FID occasionally extinguishing

Discussions about GC and other "gas phase" separation techniques.

17 posts Page 1 of 2
What are we missing here?

We're having an issue with our Agilent 7890B's FID occasionally extinguishing. We bought this new several years ago, and it currently has 62,900 injections. It's single channel (on back channel), MMI, and of course FID. Hydrogen carrier and fuel provided by a Parker H2-1300 hydrogen generator, with a drier in line as an added precaution. This generator supplies hydrogen to two additional GCs. Air is provided by an oil-less compressor through a Parker HPZA-7000 Zero air generator which feeds a total of six GCs. Each GC has a Restek moisture/hydrocarbon trap (yes, overkill) for the air line feeding it. Nitrogen is used as make-up and provided from a tank. So a total of 6 Agilent GCs in the lab, with all but one functioning as usual without issue. Until recently, we haven't had any issues with the lab configuration or the specific GC. A few weeks ago, at the beginning of a weekend run, the FID flame started going out during runs. It would immediately automatically re-ignite without issue. At first it appeared to be happening at the beginning of runs, but then it became clear it was random. Here's what we've done so far on the specific GC, basically trying any- and everything regarding the detector:

1) Remove air moisture/hydrocarbon trap on problem GC.
2) Replace jet
3) Cut/reinstall column.

This looked like it helped, but about 3 days later, same problem

4) Replace entire collector, carefully inspected all detector components

We went about a week before the issue returned.

5) Now we're feeding that specific GC only with a zero air line directly from a tank.

No issue yet, but it's only been through the weekend. Again, no problems with the other GCs, which share the gas sources, run the same samples, etc.

When it first started happening, I could have sworn I saw something along the lines of "detector temp. not stable," but I can't find that in any of the logs. I thought there could be an intermittent problem with the detector's temp. sensor, but I don't know anything about how that works.

Thanks for reading.
Jake wrote:
What are we missing here?

We're having an issue with our Agilent 7890B's FID occasionally extinguishing. We bought this new several years ago, and it currently has 62,900 injections. It's single channel (on back channel), MMI, and of course FID. Hydrogen carrier and fuel provided by a Parker H2-1300 hydrogen generator, with a drier in line as an added precaution. This generator supplies hydrogen to two additional GCs. Air is provided by an oil-less compressor through a Parker HPZA-7000 Zero air generator which feeds a total of six GCs. Each GC has a Restek moisture/hydrocarbon trap (yes, overkill) for the air line feeding it. Nitrogen is used as make-up and provided from a tank. So a total of 6 Agilent GCs in the lab, with all but one functioning as usual without issue. Until recently, we haven't had any issues with the lab configuration or the specific GC. A few weeks ago, at the beginning of a weekend run, the FID flame started going out during runs. It would immediately automatically re-ignite without issue. At first it appeared to be happening at the beginning of runs, but then it became clear it was random. Here's what we've done so far on the specific GC, basically trying any- and everything regarding the detector:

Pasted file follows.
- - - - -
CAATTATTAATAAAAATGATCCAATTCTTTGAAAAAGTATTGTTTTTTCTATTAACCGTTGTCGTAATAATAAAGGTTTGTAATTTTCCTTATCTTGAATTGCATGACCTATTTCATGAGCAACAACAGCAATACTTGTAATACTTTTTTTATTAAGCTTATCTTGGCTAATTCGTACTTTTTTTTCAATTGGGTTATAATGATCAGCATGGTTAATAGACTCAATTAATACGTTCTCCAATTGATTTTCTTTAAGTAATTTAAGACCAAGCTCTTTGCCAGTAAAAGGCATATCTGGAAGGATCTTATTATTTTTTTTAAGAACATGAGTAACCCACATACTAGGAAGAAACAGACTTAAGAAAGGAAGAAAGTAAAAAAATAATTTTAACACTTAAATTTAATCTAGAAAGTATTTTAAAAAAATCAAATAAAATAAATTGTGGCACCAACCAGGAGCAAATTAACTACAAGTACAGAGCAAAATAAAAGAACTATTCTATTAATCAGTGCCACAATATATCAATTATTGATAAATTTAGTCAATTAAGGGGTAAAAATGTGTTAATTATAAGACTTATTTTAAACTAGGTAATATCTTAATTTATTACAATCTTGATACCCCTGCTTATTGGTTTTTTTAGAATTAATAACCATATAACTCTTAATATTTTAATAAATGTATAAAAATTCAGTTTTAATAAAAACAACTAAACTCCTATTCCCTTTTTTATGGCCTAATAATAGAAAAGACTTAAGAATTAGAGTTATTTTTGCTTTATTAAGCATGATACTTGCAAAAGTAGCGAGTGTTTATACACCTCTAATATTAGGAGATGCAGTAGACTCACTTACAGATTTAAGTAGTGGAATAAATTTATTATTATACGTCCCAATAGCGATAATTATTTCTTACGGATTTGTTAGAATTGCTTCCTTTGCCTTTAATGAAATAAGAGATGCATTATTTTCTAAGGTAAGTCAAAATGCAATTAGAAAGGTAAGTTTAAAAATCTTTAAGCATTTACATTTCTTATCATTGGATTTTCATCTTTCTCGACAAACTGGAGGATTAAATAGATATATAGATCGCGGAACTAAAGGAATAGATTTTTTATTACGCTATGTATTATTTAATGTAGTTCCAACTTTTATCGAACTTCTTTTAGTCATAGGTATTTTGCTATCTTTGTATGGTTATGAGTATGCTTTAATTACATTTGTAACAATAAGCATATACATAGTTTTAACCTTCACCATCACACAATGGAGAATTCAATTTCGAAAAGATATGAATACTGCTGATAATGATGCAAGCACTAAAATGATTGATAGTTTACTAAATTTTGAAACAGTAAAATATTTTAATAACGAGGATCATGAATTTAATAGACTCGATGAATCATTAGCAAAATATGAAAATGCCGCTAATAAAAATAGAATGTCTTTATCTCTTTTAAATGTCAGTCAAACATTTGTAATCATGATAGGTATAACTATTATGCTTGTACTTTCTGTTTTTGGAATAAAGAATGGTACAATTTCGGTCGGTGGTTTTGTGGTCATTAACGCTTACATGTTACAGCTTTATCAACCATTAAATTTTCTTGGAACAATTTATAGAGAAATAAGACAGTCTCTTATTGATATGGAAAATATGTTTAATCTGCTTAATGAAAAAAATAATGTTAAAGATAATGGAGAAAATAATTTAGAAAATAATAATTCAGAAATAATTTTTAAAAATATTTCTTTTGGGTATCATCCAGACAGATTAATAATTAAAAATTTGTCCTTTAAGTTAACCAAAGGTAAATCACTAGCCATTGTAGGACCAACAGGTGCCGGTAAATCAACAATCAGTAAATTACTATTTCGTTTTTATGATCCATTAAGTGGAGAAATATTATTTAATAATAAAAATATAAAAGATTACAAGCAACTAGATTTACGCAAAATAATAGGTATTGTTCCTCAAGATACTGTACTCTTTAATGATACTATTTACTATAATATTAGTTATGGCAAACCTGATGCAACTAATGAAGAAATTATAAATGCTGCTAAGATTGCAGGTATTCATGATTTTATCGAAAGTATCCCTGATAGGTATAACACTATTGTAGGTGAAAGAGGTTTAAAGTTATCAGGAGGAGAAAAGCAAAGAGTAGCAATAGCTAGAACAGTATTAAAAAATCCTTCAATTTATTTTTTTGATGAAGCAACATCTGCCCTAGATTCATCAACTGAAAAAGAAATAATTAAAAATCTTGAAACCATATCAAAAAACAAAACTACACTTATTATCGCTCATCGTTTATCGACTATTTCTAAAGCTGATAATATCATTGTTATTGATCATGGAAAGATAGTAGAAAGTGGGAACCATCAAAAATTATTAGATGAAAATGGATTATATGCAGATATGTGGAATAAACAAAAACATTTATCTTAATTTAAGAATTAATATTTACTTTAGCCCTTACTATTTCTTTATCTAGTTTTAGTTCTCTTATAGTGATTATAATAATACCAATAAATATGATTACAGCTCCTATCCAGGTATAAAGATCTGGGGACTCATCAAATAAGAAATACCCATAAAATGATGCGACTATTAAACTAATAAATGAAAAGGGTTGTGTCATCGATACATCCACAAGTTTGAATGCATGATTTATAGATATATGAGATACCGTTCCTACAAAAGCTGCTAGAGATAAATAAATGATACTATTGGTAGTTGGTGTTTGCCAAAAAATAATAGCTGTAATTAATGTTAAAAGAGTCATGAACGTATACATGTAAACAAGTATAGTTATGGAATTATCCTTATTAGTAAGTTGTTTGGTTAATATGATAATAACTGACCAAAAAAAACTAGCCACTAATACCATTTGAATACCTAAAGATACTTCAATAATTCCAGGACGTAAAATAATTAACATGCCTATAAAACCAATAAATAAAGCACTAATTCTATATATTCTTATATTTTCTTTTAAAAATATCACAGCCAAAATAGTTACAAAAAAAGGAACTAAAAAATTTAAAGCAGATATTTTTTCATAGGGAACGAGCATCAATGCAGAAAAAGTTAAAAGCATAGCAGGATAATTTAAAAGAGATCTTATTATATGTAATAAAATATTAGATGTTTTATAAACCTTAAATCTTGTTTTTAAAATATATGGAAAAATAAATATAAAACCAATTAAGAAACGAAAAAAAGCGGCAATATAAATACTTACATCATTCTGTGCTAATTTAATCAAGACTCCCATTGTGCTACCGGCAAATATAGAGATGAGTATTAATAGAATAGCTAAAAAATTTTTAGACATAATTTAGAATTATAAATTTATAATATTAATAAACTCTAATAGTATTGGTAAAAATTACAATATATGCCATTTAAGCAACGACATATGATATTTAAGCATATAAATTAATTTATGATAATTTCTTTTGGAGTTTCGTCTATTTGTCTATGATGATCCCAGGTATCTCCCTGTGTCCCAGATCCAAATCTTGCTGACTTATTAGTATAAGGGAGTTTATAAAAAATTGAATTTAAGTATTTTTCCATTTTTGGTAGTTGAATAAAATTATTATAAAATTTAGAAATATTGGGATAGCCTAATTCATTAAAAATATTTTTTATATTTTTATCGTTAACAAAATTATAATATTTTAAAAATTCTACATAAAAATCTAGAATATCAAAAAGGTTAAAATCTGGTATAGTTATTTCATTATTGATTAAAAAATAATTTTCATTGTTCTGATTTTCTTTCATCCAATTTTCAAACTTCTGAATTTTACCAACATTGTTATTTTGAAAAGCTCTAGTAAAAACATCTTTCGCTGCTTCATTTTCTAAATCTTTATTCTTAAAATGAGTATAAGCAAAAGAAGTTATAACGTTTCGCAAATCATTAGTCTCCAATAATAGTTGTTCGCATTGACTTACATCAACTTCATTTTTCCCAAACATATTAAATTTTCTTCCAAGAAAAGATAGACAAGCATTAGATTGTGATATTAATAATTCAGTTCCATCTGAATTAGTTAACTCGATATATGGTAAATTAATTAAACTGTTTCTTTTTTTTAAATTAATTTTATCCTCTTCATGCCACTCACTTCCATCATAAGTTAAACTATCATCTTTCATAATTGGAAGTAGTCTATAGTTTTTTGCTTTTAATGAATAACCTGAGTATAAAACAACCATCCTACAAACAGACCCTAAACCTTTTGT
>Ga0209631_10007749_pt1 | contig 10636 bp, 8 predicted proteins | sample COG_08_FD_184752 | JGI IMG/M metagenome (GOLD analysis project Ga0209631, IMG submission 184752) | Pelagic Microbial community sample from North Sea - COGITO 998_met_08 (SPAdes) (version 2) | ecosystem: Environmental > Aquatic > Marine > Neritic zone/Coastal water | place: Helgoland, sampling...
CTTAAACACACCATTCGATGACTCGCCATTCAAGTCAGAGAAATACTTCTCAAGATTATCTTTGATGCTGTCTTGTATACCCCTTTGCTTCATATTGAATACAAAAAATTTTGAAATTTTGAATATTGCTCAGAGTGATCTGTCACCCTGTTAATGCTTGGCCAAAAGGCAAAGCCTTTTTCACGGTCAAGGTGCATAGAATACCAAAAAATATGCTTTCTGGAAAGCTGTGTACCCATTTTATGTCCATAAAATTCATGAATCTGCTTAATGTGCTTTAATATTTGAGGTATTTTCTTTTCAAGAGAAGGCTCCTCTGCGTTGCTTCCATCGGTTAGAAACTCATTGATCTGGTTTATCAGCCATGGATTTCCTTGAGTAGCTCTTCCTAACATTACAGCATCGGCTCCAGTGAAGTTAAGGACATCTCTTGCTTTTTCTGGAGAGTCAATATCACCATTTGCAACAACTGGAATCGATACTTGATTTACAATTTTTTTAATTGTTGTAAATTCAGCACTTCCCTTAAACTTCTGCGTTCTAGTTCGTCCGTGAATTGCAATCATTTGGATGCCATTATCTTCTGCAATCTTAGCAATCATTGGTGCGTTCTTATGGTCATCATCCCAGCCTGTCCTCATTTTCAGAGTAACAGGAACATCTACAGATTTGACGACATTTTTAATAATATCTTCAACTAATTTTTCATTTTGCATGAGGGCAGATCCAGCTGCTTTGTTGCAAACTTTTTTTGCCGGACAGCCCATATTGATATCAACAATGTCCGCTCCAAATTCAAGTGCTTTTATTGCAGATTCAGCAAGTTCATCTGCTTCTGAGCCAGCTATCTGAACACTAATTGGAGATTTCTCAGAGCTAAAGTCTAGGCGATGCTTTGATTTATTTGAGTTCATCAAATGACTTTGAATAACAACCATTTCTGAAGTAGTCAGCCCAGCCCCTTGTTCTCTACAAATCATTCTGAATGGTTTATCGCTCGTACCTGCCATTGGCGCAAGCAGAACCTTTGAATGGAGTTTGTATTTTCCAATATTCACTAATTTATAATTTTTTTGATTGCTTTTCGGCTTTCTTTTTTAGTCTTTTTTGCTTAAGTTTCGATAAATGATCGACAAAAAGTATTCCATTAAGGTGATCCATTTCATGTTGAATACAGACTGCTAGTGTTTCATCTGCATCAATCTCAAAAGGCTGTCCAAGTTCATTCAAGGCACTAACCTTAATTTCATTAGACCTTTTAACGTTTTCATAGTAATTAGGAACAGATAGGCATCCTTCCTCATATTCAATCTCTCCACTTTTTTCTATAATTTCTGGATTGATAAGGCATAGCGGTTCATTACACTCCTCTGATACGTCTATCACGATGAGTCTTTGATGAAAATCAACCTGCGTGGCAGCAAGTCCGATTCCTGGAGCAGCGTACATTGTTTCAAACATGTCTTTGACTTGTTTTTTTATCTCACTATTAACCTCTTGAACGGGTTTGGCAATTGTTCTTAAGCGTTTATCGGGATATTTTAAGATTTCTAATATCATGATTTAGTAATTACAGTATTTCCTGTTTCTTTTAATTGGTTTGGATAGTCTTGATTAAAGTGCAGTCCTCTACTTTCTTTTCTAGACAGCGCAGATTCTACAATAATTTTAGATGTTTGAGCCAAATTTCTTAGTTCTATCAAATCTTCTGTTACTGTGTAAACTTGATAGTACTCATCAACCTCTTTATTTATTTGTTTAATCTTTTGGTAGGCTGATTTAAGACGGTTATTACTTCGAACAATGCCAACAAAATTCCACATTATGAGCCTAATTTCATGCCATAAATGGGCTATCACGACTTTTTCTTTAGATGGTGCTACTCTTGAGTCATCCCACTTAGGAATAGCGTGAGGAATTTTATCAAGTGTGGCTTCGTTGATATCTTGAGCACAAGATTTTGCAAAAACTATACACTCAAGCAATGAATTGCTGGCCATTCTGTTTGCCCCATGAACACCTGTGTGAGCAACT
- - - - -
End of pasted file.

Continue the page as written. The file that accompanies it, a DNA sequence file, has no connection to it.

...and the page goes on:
1) Remove air moisture/hydrocarbon trap on problem GC.
2) Replace jet
3) Cut/reinstall column.

This looked like it helped, but about 3 days later, same problem

4) Replace entire collector, carefully inspected all detector components

We went about a week before the issue returned.

5) Now we're feeding that specific GC only with a zero air line directly from a tank.

No issue yet, but it's only been through the weekend. Again, no problems with the other GCs, which share the gas sources, run the same samples, etc.

When it first started happening, I could have sworn I saw something along the lines of "detector temp. not stable," but I can't find that in any of the logs. I thought there could be an intermittent problem with the detector's temp. sensor, but I don't know anything about how that works.

Thanks for reading.


The temp sensor/heater element can go bad and that would be the cause of the temp not stable error. Unless it gets very cold I can't see that causing a loss of flame though. If the tank you are using for zero air now has a slightly higher pressure setting then maybe it could be a problem with the EPC on the air for the FID not being stable but works good enough with the tank as the source. Try putting a flow meter on the FID and turning on only the air and see how stable the flow is. If it seems unstable could be the EPC.
The past is there to guide us into the future, not to dwell in.
Thanks James. You're of course correct regarding the temp. of the detector. I was thinking more along the lines that it was the temperature sensor reading a temp. below the ignition temp. set point, so the controller was turning of the gas flows. But writing this, I doubt it's that sophisticated.